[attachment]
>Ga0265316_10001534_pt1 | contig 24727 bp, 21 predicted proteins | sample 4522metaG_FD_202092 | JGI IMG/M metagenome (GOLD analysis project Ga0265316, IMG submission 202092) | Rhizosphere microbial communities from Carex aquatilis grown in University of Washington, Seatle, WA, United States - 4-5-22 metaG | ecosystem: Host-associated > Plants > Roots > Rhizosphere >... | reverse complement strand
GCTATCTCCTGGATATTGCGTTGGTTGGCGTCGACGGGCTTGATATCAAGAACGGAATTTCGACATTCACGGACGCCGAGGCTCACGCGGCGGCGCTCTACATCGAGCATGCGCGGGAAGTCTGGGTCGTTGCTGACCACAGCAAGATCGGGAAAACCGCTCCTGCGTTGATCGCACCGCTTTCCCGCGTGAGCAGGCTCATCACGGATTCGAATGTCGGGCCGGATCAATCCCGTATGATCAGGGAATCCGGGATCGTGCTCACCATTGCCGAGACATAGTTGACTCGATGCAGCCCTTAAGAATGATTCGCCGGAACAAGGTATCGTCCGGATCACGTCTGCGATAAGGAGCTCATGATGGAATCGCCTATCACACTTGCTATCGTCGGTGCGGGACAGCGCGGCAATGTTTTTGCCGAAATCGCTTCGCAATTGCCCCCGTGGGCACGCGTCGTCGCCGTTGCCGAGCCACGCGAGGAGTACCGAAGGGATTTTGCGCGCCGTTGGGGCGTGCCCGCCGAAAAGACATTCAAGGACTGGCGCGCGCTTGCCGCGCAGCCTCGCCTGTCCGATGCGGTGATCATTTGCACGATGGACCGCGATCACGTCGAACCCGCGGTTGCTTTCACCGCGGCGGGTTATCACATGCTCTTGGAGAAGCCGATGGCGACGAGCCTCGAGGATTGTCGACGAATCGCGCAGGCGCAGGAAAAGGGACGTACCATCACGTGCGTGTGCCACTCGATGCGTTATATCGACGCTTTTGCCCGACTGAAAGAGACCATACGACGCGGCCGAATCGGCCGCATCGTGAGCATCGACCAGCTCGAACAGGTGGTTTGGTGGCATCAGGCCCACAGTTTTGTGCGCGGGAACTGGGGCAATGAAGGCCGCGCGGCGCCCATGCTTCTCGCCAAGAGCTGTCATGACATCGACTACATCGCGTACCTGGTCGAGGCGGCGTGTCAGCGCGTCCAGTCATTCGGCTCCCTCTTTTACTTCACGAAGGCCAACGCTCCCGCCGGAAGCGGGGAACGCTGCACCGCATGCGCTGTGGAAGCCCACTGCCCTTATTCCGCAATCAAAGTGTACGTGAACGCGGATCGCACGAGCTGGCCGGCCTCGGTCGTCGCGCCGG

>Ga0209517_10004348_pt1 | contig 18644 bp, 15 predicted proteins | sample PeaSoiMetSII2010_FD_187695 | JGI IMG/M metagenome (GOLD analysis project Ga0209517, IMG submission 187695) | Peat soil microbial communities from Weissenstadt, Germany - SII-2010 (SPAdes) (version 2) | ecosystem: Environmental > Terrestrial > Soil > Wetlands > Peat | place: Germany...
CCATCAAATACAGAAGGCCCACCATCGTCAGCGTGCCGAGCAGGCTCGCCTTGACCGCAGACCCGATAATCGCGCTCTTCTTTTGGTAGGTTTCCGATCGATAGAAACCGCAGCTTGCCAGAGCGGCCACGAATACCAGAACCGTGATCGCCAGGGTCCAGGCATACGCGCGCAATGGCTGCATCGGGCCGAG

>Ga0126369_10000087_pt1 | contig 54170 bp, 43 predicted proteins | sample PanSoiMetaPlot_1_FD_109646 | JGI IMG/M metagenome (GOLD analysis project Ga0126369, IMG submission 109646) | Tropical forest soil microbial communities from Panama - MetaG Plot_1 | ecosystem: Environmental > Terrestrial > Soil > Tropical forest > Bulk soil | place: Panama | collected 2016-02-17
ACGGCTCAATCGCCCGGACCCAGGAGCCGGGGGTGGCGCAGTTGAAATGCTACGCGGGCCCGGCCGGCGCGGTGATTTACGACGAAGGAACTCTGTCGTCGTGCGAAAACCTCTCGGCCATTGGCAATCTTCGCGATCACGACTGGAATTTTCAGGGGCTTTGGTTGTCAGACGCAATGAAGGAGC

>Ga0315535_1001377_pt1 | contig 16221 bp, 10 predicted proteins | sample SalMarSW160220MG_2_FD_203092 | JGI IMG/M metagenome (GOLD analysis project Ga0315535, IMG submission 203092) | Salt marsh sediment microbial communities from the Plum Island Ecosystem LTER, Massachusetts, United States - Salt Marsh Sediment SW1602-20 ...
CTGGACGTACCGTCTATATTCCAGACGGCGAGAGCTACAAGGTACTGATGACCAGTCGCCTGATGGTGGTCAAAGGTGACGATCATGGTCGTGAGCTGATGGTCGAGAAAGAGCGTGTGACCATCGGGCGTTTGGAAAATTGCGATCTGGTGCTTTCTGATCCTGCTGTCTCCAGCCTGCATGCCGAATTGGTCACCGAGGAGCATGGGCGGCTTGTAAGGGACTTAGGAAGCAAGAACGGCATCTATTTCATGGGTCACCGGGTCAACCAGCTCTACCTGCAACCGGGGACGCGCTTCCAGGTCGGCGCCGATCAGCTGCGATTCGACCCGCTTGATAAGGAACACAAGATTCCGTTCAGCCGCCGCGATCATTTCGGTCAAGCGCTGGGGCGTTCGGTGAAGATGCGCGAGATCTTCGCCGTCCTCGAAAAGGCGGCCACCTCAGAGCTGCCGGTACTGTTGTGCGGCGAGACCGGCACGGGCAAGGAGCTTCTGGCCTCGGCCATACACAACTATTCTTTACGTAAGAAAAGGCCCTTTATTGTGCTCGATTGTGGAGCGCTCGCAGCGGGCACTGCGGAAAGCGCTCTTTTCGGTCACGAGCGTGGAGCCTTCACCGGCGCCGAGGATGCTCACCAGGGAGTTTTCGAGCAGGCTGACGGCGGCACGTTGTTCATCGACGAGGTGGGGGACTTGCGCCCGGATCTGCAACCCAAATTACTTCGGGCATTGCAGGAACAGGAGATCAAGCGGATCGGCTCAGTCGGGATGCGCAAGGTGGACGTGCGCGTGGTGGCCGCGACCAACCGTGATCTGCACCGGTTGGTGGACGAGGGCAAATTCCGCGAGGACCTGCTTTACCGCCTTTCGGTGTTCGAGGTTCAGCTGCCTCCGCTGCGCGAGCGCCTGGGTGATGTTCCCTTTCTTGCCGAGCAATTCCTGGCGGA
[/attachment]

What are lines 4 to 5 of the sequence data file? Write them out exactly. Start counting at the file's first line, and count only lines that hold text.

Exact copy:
CCATCAAATACAGAAGGCCCACCATCGTCAGCGTGCCGAGCAGGCTCGCCTTGACCGCAGACCCGATAATCGCGCTCTTCTTTTGGTAGGTTTCCGATCGATAGAAACCGCAGCTTGCCAGAGCGGCCACGAATACCAGAACCGTGATCGCCAGGGTCCAGGCATACGCGCGCAATGGCTGCATCGGGCCGAG

>Ga0126369_10000087_pt1 | contig 54170 bp, 43 predicted proteins | sample PanSoiMetaPlot_1_FD_109646 | JGI IMG/M metagenome (GOLD analysis project Ga0126369, IMG submission 109646) | Tropical forest soil microbial communities from Panama - MetaG Plot_1 | ecosystem: Environmental > Terrestrial > Soil > Tropical forest > Bulk soil | place: Panama | collected 2016-02-17